Selenium is also a mild anticoagulant that increases blood flow to the uterus and ovaries. Low selenium levels have been linked to miscarriages and preeclampsia.
Additionally, selenium’s anticoagulant properties can work to prevent blood clotting, which is another bonus point for successful implantation; in some cases, the lining of the uterus or the blastocyst can develop a blood clot, which can result in an early miscarriage.
However, eating a selenium-rich food like Brazil nuts can prevent this occurrence.
Further to this, this egg implantation boosting mineral also works as an antioxidant. It creates a wholesome environment for the developing embryo to grow and flourish by keeping toxic free radicals at bay.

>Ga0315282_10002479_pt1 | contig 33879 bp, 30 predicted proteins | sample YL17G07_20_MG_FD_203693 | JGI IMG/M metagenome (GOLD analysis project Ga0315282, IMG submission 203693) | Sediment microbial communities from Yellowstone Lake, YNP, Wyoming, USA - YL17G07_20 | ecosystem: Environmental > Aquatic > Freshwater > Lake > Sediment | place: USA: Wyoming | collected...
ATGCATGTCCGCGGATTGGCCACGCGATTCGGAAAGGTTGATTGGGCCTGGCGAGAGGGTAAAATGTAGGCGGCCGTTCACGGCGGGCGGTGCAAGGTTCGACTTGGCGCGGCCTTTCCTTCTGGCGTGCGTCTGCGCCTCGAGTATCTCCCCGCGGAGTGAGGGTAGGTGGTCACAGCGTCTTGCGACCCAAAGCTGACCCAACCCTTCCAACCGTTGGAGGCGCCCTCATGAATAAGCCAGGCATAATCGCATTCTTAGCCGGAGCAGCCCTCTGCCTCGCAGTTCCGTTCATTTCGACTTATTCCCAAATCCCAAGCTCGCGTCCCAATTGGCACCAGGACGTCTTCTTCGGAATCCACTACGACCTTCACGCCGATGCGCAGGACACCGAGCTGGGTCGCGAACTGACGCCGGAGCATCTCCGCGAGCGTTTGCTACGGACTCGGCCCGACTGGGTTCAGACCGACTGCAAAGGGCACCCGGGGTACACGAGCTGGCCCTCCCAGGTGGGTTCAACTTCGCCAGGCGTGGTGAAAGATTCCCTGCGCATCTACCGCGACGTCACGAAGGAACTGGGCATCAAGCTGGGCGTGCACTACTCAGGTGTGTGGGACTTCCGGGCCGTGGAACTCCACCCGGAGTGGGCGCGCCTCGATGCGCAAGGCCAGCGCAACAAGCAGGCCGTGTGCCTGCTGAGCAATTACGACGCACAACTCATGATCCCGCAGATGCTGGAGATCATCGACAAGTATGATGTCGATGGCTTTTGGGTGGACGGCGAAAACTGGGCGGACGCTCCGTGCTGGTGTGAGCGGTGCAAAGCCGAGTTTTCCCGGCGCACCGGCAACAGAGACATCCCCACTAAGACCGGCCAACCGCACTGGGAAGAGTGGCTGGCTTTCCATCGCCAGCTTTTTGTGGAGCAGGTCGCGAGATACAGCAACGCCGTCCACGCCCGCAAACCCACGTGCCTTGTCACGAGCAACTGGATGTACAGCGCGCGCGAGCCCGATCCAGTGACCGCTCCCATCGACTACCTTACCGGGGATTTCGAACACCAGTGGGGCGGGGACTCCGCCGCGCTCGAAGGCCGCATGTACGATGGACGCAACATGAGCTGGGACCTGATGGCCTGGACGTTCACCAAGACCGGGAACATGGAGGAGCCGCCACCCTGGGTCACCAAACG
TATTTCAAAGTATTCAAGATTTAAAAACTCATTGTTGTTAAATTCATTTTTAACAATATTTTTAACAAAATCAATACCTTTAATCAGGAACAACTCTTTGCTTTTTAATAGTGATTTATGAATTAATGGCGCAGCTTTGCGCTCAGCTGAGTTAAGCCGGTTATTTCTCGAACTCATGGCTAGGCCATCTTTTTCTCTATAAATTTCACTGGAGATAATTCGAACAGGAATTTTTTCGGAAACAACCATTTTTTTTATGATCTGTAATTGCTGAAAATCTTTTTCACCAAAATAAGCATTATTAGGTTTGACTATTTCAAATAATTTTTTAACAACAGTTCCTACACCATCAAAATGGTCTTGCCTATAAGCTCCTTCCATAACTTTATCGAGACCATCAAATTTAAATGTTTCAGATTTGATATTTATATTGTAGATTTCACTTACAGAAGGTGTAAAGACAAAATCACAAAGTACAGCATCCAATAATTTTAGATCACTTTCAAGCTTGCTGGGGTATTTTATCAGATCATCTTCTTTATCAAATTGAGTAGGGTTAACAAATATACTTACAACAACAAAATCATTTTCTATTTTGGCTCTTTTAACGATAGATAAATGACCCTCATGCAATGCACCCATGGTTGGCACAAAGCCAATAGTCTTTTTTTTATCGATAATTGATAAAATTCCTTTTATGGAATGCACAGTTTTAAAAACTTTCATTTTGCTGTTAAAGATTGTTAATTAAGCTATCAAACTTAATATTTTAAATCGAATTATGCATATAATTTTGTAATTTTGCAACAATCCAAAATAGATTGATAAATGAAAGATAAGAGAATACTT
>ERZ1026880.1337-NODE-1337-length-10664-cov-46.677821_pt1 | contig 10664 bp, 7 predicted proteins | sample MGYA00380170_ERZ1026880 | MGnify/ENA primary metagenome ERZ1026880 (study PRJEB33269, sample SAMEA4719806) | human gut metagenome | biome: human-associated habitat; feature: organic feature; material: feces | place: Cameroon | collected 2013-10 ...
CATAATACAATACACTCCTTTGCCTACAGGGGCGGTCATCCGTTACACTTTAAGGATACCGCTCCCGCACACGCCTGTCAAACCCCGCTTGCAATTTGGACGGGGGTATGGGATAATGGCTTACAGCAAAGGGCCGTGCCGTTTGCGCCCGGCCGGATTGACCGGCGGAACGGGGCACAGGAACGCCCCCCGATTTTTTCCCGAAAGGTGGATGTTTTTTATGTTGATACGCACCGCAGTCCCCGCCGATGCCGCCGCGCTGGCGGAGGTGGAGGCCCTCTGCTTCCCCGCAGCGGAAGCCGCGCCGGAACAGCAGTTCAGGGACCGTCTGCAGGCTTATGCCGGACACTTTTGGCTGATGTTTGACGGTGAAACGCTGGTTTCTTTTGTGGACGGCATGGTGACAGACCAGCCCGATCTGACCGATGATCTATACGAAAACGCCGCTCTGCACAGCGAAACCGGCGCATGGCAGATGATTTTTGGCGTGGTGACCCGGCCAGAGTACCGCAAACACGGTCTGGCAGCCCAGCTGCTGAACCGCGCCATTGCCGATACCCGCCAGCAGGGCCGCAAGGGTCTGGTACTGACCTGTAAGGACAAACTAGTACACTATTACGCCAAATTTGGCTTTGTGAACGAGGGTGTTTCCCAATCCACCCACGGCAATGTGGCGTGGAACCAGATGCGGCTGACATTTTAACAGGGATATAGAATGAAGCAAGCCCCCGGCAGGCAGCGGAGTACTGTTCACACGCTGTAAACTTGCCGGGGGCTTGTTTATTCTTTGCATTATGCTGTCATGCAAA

Bet you don’t need any more convincing to stack Brazil nuts in your pantry! And oh, you should eat about 2-3 Brazil nuts daily from the first day of ovulation to 10 days after ovulation.
One more thing, don’t cook or roast them ─ they taste and work better when fresh!
Pineapple is an age-long classic infertility and TTC circles. Pineapple is considered an essential fertility food. The reason why most people sing its “fertility” praises is in one word “BROMELAIN”.
Bromelain is an enzyme that has powerful anti-inflammation properties and can work to reduce inflammation in the uterus.
While egg and sperm quality and hormone balance are crucial to fertilization and implantation, a reduction in anti-inflammatory response is equally significant. This is because chronic uterine inflammation is often implicated in implantation failure and miscarriage.
Pineapple can also boost the quality and quantity of cervical mucus. The cervical mucus is a viscous liquid that nourishes the sperm and aids its mobility to the egg during ovulation.